Debates and Proceedings in the Convention of the Commonwealth of Massachusetts, Held in the Year 1788, and which Finally Ratified the Constitution of the United States. Printed by Authority of Resolves of the Legislature, 1856
W. White, printer to the commonwealth, 1856 - 422 sider
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Debates and Proceedings of the Convention of the Commonweath of ...
Uten tilgangsbegrensning - 1856
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Side 9 - In every case, after the choice of the president, the person having the greatest number of votes of the electors shall be the vice-president. But if there should remain two or more who have equal votes, the senate shall choose from them by ballot the vice-president.]* The congress may determine the time of choosing the electors, and the day on which they shall give their votes ; which day shall be the same throughout the United States.
Side 16 - Resolved, — That the preceding Constitution be laid before the United States in Congress assembled, and that it is the opinion of this Convention that it should afterwards be submitted to a Convention of Delegates, chosen in each State by the people thereof, under the recommendation of its Legislature, for their assent and ratification...
Side 68 - Confederation, but according to some equitable ratio of representation, namely, in proportion to the whole number of white and other free citizens, and inhabitants of every age, sex, and condition, including those bound to servitude for a term of years, and three-fifths of all other persons not comprehended in the foregoing description, except Indians not paying taxes, in each State.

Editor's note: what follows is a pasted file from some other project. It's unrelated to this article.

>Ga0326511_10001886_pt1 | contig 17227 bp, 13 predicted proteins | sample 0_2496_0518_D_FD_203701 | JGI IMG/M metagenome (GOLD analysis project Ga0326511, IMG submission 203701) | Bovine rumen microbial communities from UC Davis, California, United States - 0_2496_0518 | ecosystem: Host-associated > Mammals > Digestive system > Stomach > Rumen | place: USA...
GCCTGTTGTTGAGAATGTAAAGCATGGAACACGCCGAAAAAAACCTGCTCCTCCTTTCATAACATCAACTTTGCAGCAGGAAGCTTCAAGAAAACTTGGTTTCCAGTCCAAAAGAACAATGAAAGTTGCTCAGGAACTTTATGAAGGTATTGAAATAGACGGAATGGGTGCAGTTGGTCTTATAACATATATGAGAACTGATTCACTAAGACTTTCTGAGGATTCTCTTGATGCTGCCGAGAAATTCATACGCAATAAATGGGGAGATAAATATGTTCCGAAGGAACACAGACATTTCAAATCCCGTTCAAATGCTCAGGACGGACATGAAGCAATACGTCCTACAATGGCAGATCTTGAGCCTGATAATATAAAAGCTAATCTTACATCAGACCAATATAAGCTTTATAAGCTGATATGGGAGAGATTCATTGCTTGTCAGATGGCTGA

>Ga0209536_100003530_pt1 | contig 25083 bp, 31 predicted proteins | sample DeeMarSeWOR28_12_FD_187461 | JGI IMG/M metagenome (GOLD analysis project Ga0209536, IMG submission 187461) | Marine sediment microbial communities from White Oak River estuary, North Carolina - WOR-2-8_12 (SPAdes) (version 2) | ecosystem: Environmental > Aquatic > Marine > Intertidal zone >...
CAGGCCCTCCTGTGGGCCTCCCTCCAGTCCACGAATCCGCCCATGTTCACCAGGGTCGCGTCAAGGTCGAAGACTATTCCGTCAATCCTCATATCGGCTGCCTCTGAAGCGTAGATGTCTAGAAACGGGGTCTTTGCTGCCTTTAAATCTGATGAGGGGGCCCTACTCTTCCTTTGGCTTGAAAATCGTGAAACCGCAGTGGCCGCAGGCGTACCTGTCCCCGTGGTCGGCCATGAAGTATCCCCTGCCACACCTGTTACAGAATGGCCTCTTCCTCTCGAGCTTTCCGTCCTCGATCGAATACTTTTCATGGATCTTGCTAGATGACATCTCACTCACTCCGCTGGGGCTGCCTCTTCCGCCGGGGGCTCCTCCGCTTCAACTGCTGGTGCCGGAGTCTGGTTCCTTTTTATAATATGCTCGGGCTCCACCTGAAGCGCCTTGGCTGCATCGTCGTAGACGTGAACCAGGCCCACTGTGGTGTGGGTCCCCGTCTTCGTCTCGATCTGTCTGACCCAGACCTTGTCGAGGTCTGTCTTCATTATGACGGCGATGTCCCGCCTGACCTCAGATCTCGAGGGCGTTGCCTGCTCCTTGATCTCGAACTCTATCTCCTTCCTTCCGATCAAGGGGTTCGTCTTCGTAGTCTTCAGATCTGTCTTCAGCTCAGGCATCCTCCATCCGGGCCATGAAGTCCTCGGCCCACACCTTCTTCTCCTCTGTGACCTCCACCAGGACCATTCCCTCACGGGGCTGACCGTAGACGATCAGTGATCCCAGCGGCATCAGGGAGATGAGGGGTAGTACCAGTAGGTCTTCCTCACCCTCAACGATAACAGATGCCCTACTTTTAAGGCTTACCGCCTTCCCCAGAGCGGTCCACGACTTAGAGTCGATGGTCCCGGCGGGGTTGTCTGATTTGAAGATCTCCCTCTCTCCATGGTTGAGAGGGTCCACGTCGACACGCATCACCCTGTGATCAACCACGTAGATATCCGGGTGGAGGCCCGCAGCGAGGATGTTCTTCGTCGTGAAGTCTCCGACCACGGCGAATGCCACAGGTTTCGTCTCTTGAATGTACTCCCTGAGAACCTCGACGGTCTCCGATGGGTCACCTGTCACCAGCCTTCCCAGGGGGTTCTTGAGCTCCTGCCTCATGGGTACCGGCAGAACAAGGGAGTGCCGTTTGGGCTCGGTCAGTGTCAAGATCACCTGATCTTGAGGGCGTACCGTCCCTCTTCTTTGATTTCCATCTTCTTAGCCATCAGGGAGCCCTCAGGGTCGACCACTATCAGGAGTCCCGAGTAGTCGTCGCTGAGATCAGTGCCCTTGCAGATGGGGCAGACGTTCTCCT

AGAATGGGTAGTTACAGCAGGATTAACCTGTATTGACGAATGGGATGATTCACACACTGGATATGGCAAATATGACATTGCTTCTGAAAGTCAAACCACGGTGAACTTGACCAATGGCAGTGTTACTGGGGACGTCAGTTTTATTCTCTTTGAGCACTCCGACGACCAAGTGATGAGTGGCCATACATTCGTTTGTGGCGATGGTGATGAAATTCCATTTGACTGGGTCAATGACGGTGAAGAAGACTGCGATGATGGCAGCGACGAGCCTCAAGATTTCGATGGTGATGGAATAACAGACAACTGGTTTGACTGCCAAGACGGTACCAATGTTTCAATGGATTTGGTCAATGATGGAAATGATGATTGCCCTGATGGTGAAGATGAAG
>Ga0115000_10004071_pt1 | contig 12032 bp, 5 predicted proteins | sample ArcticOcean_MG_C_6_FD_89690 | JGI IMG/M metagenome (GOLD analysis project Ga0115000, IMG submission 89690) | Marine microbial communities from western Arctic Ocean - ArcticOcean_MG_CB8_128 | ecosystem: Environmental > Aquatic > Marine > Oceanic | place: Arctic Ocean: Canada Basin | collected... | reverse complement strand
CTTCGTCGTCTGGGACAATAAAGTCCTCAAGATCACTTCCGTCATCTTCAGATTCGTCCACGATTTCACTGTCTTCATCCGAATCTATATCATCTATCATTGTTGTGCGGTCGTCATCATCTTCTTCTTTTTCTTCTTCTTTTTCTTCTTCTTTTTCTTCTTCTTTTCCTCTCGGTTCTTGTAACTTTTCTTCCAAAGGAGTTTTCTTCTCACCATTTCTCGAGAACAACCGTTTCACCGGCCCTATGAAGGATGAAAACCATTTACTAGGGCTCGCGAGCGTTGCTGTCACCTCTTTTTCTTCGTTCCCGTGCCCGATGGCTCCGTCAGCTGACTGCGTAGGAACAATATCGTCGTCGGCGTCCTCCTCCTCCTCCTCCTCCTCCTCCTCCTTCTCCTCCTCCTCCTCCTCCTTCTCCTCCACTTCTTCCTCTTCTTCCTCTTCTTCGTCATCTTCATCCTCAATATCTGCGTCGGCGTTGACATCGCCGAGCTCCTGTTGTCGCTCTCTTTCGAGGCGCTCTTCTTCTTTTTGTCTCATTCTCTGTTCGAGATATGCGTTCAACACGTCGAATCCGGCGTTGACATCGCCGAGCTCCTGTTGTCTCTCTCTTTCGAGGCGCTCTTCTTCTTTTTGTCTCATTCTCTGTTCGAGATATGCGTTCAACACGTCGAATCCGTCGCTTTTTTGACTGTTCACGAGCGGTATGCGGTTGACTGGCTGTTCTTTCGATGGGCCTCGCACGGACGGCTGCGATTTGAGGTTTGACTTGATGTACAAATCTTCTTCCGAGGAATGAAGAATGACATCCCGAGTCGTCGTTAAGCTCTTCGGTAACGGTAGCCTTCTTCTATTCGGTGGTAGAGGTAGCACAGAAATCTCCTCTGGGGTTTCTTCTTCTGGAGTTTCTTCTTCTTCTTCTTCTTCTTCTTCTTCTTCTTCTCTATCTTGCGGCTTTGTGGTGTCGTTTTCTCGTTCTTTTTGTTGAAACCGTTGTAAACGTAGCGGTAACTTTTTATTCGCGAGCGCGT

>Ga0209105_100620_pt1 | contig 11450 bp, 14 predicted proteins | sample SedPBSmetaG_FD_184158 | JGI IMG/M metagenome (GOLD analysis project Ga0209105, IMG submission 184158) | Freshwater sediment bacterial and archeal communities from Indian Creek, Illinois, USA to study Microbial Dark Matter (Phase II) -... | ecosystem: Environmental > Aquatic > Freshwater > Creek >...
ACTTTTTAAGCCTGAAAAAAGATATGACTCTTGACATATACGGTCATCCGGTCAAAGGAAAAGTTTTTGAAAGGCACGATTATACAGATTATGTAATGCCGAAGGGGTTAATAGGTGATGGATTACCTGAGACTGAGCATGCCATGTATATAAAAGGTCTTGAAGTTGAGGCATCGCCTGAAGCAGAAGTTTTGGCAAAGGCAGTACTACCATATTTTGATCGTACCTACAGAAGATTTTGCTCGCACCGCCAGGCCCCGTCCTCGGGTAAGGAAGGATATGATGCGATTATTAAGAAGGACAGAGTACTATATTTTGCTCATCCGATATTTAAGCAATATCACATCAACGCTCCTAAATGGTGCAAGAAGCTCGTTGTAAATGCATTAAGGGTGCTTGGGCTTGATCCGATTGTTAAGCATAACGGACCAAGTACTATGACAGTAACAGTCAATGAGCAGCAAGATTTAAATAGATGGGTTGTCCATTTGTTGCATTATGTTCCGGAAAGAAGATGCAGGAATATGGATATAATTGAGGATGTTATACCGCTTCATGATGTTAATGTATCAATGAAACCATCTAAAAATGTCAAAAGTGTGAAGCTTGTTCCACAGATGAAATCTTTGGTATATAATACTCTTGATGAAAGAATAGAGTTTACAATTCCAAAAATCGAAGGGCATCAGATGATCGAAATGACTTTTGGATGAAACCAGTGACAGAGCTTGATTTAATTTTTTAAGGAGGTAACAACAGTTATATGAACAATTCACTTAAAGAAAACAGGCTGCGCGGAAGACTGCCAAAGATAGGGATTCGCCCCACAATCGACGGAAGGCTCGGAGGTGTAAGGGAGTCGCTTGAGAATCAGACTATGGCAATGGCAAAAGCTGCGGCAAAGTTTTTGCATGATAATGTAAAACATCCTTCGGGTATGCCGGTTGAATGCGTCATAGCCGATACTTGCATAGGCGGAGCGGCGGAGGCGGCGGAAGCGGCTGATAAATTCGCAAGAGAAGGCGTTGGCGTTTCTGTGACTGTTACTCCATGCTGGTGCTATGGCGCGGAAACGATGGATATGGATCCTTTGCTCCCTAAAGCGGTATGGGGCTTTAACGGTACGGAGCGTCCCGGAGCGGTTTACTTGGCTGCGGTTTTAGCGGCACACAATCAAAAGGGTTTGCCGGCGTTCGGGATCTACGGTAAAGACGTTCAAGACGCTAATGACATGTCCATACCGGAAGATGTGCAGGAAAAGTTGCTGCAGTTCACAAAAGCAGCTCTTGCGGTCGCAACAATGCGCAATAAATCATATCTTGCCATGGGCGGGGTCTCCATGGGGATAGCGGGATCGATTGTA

Side 348 - I am to doubt my own judgment, and to pay more respect to the judgment of others. Most men indeed as well as most sects in religion, think themselves in possession of all truth, and that wherever others differ from them it is so far error. Steele, a Protestant, in a dedication tells the pope, that the only difference between our two churches in their opinions of the certainty of their doctrine, is, the Romish church is infallible, and the Church of England is never in the wrong.
Side 17 - Individuals entering into society must give up a share of liberty to preserve the rest. The magnitude of the sacrifice must depend as well on situation and circumstance as on the object to be obtained. It is at all times difficult to draw with precision the line between those rights which must be surrendered and those which may be reserved...
Side 348 - I confess that there are several parts of this Constitution which I do not at present approve, but I am not sure I shall never approve them. For, having lived long, I have experienced many instances of being obliged by better information, or fuller consideration, to change opinions even on important subjects which I once thought right, but found to bo otherwise.
Side 22 - That the said report with the resolutions and letter accompanying the same be transmitted to the several legislatures in order to be submitted to a convention of delegates chosen in each state by the people thereof in conformity to the resolves of the convention made and provided in that case.
Side 16 - The friends of our country have long seen and desired that the power of making war, peace and treaties, that of levying money and regulating commerce, and the correspondent executive and judicial authorities, should be fully and effectually vested in the general government of the Union...